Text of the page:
His letter also shared a telling example of Clarke’s groundbreaking work in the area of civil rights.
Ms. Clarke successfully used the law as a vehicle to advance equality, as my father did. For example, she successfully represented Taylor Dumpson, who was the target of a hate crime after her election as the first female president of the American University Black Student Body.
Likewise, the country’s oldest and largest civil rights organization, the NAACP, also advised the Senate leadership ahead of the scheduled confirmation hearing of its support for Clarke.
On April 12, Derrick Johnson, its chairman / CEO wrote: “The NAACP believes Ms Clarke is uniquely positioned to oversee the Civil Rights Division at a time when people of color have suffered devastating damage at the hands of the forces of order. She is the leader we need to ensure local police services comply with civil rights laws and advance public safety by maintaining positive relationships with the communities they serve. Ms. Clarke has prosecuted cases of police misconduct and has worked to make the criminal justice system fairer for people of color.
“As chair of the Lawyers Committee for Civil Rights Under the Law, Ms. Clarke has been an important partner in fighting predatory lending and in the fight for fair housing, including campaigns to end the trap. payday loan debt and efforts to protect important fair housing / lending rules, ”said Nikitra Bailey, executive vice president of the Center for Responsible Lending. “Ms. Clarke’s experience as a lawyer in the Department of Justice and as the executive director of a major civil rights organization not only qualifies her, but makes her the best candidate for this position. urgent.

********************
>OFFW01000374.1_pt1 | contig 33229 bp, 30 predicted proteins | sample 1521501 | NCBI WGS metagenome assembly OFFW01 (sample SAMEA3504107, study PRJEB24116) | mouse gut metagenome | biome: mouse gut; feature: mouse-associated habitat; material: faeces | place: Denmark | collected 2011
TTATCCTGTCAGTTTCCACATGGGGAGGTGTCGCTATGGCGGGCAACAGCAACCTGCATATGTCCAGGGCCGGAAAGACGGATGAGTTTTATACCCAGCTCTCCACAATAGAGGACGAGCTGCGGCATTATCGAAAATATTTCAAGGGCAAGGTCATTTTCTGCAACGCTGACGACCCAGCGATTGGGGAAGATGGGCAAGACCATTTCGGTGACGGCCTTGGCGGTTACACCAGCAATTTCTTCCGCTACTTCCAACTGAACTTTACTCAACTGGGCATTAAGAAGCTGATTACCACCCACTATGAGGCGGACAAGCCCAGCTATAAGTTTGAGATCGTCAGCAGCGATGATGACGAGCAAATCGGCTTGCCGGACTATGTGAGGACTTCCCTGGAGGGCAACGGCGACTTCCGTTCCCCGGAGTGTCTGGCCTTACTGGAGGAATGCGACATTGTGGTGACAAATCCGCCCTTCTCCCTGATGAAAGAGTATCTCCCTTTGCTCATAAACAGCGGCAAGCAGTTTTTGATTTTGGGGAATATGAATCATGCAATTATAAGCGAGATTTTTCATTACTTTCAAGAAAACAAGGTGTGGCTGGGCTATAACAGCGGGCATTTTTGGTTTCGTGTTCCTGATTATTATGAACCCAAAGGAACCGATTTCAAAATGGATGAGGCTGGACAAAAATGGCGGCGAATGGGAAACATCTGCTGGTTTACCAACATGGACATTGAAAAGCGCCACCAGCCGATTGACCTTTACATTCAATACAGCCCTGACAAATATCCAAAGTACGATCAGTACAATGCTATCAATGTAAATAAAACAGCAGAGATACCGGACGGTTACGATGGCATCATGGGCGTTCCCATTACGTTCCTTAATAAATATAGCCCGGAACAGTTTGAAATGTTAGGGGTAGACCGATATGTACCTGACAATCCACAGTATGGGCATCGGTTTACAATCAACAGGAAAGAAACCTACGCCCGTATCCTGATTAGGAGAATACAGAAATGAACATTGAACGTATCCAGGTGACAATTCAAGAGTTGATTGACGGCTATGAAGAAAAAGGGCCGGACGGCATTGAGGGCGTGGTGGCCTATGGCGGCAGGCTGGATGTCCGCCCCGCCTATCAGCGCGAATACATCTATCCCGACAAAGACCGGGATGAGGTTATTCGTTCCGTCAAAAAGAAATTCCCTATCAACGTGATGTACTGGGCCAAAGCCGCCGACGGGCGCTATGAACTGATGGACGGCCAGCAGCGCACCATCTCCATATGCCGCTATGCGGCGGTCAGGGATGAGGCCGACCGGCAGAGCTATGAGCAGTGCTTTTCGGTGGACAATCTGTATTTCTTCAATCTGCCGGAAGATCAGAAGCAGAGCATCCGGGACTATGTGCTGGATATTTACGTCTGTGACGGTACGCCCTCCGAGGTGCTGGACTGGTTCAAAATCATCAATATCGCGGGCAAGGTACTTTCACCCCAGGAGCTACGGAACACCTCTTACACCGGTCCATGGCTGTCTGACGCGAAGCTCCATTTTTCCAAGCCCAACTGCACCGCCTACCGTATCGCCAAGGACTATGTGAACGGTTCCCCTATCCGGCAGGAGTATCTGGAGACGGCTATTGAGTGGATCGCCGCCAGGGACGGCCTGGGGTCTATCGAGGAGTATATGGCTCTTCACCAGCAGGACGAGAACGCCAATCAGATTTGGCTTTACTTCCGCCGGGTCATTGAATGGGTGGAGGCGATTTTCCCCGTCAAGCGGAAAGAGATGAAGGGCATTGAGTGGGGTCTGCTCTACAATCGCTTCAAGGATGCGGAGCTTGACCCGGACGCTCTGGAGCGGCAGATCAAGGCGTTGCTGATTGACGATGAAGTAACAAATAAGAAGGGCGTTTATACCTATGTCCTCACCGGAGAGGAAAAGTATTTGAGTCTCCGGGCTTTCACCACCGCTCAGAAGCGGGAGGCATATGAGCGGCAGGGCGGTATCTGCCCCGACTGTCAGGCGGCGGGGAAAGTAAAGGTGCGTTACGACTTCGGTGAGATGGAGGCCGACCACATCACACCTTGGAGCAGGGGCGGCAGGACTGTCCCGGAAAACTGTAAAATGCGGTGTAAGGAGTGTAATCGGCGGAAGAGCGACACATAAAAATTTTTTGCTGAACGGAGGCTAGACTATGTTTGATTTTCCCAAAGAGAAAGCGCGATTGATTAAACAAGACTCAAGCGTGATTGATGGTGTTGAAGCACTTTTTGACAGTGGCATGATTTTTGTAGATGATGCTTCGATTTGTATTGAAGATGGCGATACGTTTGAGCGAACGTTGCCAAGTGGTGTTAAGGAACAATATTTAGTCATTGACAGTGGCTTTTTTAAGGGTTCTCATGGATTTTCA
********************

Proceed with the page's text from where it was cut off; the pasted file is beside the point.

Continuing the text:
The vote took place mid-afternoon Tuesday was 51-48 depending on party lines. Senator Susan Collins of Maine was the only Republican to vote for her confirmation. Black women’s and civil rights-led organizations, including People for the American Way, had fought vehemently for her confirmation alongside Vanita Gupta’s April 21 confirmation as deputy attorney general. Gupta is American Indian.